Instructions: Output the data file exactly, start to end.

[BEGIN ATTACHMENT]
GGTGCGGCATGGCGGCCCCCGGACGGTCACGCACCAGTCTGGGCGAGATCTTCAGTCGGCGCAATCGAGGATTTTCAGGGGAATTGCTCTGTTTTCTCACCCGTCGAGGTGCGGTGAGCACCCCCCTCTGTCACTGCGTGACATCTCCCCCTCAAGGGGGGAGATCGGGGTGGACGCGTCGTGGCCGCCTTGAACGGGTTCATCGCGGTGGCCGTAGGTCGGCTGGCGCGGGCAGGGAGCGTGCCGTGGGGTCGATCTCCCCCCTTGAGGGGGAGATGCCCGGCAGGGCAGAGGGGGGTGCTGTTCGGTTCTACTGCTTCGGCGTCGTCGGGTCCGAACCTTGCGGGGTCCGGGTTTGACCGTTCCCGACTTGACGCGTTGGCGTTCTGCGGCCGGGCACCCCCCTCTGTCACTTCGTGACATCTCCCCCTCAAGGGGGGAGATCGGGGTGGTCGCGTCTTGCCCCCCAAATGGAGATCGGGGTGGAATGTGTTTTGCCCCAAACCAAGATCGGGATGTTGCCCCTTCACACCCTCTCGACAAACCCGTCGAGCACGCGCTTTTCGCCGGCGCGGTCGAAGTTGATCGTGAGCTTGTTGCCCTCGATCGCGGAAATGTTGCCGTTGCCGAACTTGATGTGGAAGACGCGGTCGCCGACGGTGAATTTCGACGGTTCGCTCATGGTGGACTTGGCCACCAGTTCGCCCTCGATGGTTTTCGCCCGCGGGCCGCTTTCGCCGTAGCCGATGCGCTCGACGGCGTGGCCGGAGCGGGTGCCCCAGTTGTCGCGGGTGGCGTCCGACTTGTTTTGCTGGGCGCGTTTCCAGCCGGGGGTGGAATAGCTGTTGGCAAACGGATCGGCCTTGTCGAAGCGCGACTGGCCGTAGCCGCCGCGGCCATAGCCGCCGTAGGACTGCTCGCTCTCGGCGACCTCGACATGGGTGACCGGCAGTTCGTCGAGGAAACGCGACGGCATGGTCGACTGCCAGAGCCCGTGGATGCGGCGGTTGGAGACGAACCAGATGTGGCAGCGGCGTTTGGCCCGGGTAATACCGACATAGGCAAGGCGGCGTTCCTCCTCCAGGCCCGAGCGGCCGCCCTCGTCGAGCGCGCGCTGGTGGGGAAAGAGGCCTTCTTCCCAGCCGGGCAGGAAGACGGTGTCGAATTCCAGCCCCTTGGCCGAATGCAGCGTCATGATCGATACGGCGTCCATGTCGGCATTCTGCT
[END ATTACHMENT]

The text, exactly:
GGTGCGGCATGGCGGCCCCCGGACGGTCACGCACCAGTCTGGGCGAGATCTTCAGTCGGCGCAATCGAGGATTTTCAGGGGAATTGCTCTGTTTTCTCACCCGTCGAGGTGCGGTGAGCACCCCCCTCTGTCACTGCGTGACATCTCCCCCTCAAGGGGGGAGATCGGGGTGGACGCGTCGTGGCCGCCTTGAACGGGTTCATCGCGGTGGCCGTAGGTCGGCTGGCGCGGGCAGGGAGCGTGCCGTGGGGTCGATCTCCCCCCTTGAGGGGGAGATGCCCGGCAGGGCAGAGGGGGGTGCTGTTCGGTTCTACTGCTTCGGCGTCGTCGGGTCCGAACCTTGCGGGGTCCGGGTTTGACCGTTCCCGACTTGACGCGTTGGCGTTCTGCGGCCGGGCACCCCCCTCTGTCACTTCGTGACATCTCCCCCTCAAGGGGGGAGATCGGGGTGGTCGCGTCTTGCCCCCCAAATGGAGATCGGGGTGGAATGTGTTTTGCCCCAAACCAAGATCGGGATGTTGCCCCTTCACACCCTCTCGACAAACCCGTCGAGCACGCGCTTTTCGCCGGCGCGGTCGAAGTTGATCGTGAGCTTGTTGCCCTCGATCGCGGAAATGTTGCCGTTGCCGAACTTGATGTGGAAGACGCGGTCGCCGACGGTGAATTTCGACGGTTCGCTCATGGTGGACTTGGCCACCAGTTCGCCCTCGATGGTTTTCGCCCGCGGGCCGCTTTCGCCGTAGCCGATGCGCTCGACGGCGTGGCCGGAGCGGGTGCCCCAGTTGTCGCGGGTGGCGTCCGACTTGTTTTGCTGGGCGCGTTTCCAGCCGGGGGTGGAATAGCTGTTGGCAAACGGATCGGCCTTGTCGAAGCGCGACTGGCCGTAGCCGCCGCGGCCATAGCCGCCGTAGGACTGCTCGCTCTCGGCGACCTCGACATGGGTGACCGGCAGTTCGTCGAGGAAACGCGACGGCATGGTCGACTGCCAGAGCCCGTGGATGCGGCGGTTGGAGACGAACCAGATGTGGCAGCGGCGTTTGGCCCGGGTAATACCGACATAGGCAAGGCGGCGTTCCTCCTCCAGGCCCGAGCGGCCGCCCTCGTCGAGCGCGCGCTGGTGGGGAAAGAGGCCTTCTTCCCAGCCGGGCAGGAAGACGGTGTCGAATTCCAGCCCCTTGGCCGAATGCAGCGTCATGATCGATACGGCGTCCATGTCGGCATTCTGCT